Northern Africa 385: Magnus Maximus and Africa
In 383 the Roman legions in Britain revolted and proclaimed their commander Magnus Maximus as emperor. After crossing into Gaul and defeating and killing the western emperor Gratian, Maximus gained the grudging recognition of the eastern emperor Theodosius I, who would not be in a position to retaliate until 387. During this period, Maximus seems to have attained a degree of influence with the African governor Gildo, although the latter would ultimately side with Thedosius when war finally broke out.
380 Manuel Mamikonian’s Revolt▲
Persuaded by the treacherous Meruzhan Artsruni that the Persians were plotting to kill him, the Armenian regent Manuel Mamikonian attacked and massacred the 10,000-strong Persian cavalry detachment in Armenia. Shah Ardashir II (379–383), who had recently succeeded his brother Shapur II, responded by sending a number of armies against Armenia, but was unable to restore his authority over the kingdom.
380 Judaism in Himyar▲
During his reign, Constantius II (337–361) sent an embassy to the Kingdom of Himyar to promote Christianity but was unsuccessful. Instead the kings of Himyar, who had been moving away from their old polytheistic religions in favor of Judaism since the 320s, formally adopted a mix of Judaism and a minimalist Judaism-inspired monotheism in around 380. This marked the public end of polytheism in Himyar and the closure of its great pagan temples.
22 May–9 Jul 381 First Council of Constantinople▲
In May 381 the eastern Roman emperor Theodosius I convened a council of Christian bishops at the Church of Hagia Irene in Constantinople with the intention of obtaining a consensus on Christian affairs. Rejecting the Arian-leaning views that had been promoted in the East since 337 by the emperors Constantius II and Valens, the assembly confirmed the Nicene Creed that had been established by Constantine the Great and expanded its doctrine to produce the Niceno-Constantinopolitan Creed. However, its assertion that the Bishop of Constantinople was second only to that of Rome would later produce controversy.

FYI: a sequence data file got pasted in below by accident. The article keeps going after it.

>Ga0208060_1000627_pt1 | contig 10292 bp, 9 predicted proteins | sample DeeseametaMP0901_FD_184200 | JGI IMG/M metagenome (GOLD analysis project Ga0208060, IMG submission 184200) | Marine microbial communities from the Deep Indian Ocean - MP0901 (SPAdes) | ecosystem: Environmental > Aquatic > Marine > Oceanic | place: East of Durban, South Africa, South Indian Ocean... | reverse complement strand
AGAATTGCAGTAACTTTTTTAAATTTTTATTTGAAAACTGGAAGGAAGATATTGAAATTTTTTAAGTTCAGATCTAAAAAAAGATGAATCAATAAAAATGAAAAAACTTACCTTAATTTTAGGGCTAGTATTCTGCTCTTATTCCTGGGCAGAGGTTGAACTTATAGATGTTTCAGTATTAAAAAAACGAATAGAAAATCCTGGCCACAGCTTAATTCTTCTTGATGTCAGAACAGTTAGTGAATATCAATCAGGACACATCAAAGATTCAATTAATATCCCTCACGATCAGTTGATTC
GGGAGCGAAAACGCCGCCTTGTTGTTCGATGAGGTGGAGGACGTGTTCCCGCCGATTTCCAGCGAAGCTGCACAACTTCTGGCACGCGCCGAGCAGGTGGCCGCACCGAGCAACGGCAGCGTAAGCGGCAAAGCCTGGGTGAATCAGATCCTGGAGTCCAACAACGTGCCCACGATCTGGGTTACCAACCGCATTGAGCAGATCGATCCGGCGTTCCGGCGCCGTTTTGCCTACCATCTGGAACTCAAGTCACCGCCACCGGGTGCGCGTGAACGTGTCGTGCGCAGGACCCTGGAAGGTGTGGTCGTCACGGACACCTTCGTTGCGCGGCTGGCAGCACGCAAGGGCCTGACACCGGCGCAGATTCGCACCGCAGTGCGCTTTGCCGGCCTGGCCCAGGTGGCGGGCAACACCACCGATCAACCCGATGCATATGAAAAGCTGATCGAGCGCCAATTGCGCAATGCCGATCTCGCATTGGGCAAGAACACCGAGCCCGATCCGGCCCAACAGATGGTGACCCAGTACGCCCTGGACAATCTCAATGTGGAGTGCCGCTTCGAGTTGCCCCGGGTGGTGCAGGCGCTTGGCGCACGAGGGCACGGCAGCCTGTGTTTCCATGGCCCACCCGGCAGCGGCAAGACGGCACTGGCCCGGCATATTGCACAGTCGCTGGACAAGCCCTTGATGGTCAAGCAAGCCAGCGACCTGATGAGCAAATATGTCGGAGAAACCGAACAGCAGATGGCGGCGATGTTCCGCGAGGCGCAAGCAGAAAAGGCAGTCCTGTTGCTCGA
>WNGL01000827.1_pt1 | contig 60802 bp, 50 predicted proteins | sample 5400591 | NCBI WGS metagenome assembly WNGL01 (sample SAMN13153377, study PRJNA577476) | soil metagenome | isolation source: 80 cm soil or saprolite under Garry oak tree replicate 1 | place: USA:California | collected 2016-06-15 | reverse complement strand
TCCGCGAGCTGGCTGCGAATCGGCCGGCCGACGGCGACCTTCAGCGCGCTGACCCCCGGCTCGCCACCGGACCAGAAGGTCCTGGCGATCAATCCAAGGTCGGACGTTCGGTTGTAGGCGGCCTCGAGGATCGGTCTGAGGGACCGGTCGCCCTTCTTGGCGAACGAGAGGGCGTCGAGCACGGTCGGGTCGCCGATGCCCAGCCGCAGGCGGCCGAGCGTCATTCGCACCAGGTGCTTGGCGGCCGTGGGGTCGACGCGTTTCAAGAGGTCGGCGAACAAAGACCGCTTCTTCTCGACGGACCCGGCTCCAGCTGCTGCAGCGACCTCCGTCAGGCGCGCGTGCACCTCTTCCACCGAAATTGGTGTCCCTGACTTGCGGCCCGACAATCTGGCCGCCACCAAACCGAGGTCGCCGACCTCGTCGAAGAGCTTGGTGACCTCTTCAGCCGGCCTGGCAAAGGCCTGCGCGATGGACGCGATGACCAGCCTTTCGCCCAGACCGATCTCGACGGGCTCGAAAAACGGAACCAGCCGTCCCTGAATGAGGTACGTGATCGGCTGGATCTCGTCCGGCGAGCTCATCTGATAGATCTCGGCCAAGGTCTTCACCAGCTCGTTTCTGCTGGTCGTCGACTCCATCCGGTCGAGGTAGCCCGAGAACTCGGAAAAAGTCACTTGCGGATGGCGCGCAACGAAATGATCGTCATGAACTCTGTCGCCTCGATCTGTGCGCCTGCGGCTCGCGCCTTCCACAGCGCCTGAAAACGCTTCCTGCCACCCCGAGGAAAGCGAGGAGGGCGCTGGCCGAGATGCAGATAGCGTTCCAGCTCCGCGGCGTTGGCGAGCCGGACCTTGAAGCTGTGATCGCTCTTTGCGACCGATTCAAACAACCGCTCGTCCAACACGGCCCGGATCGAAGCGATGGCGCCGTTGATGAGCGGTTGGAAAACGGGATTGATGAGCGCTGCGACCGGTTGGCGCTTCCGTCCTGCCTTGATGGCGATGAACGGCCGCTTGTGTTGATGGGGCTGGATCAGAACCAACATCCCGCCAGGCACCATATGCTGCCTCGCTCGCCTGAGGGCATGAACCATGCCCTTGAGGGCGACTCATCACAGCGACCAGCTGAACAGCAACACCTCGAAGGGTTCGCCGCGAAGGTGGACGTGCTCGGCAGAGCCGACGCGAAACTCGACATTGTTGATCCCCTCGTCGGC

3 Oct 382 Roman–Gothic Peace▲
After lengthy negotiations, the Romans and Goths formally agreed to peace in October 382. The exact terms of the treaty are uncertain, but they were unusually lenient on the Goths, granting them lands in Lower Moesia, Scythia, and possibly Macedonia in return for providing military support to Rome. Although dispersed by the treaty—and with no recognized leader surviving the war—the Goths retained their autonomy and a level of unity as foederati within the Empire.
Jul 383 Revolt of Magnus Maximus▲
By the early 380s discontent was brewing among the troops of the western Roman army, allegedly over Gratian’s preferential treatment of a force of Alans that he had recently recruited. At the same time Magnus Maximus, commanding officer in Britain and an experienced general, was apparently angered that not only had his relative Theodosius had been appointed eastern emperor instead of him, but that he had decided not to share power with him. Needing little encouragement, the British legions rose up in the summer of 383 and proclaimed Maximus as emperor.
Aug 383 Battle of Paris▲
Upon being declared emperor, Magnus Maximus crossed into northern Gaul, where he was welcomed by the Rhine legions (July 383). Determined to suppress the uprising, Gratian intercepted the usurper near Lutetia (Paris) in August but, after five days of indecisive skirmishing, his Mauri cavalry deserted him, followed by most of the rest of his troops. Left with only three hundred loyal cavalry, Gratian fled for the Alps.
383 Second Tanukhid Revolt▲
Although the Tanukhid Arabs had provided troops to support Valens in the Gothic War of 376–382, the new emperor, Theodosius I, began favoring the Goths with positions within the Roman establishment as soon as the war was over. Feeling betrayed, the Tanukhids revolted in 383, but were quickly crushed by local Roman forces. This brought an effective end to the Tanukhid Kingdom, which was supplanted by the Salihids, Rome’s new primary Arab ally in the Limes Arabicus.
25 Aug 383 Death of Gratian▲
After the Battle of Paris (383), Magnus Maximus dispatched his magister equitum, the ethnic Goth Andragathius, to hunt down the fleeing Gratian. Andragathius caught the 24-year-old emperor at Lugdunum (Lyon) and promptly slew him, cementing Maximus’ rule in Gaul and leaving the 12-year-old Valentinian II as the sole legitimate emperor in the West.
384? Cession of Manuel Mamikonian▲
In c. 384 Manuel Mamikonian, the effective ruler of Armenia, placed the Armenian king Arshak III and his kingdom under Roman protection. However, when Mamikonian died the following year, the Armenian nobility rose into revolt and drove Arshak into Acilisene province, in the far western part of the country. The nobles then called on Sasanian Persia for support, encouraging Shah Shapur III to enter eastern Armenia with his army and appoint Khosrov IV as the new king.
385? Gildo and Magnus Maximus▲
In 385 or 386 Valentinian II appointed the Berber prince Gildo as Comes Africae. Gildo had probably known both Theodosius I and Magnus Maximus from the Roman campaign against his brother Firmus in 372–375, so his appointment may have been a compromise between the emperors. Although it appears that Maximus had some influence in Africa in this period, Gildo would ultimately side with Theodosius when war broke out in 387.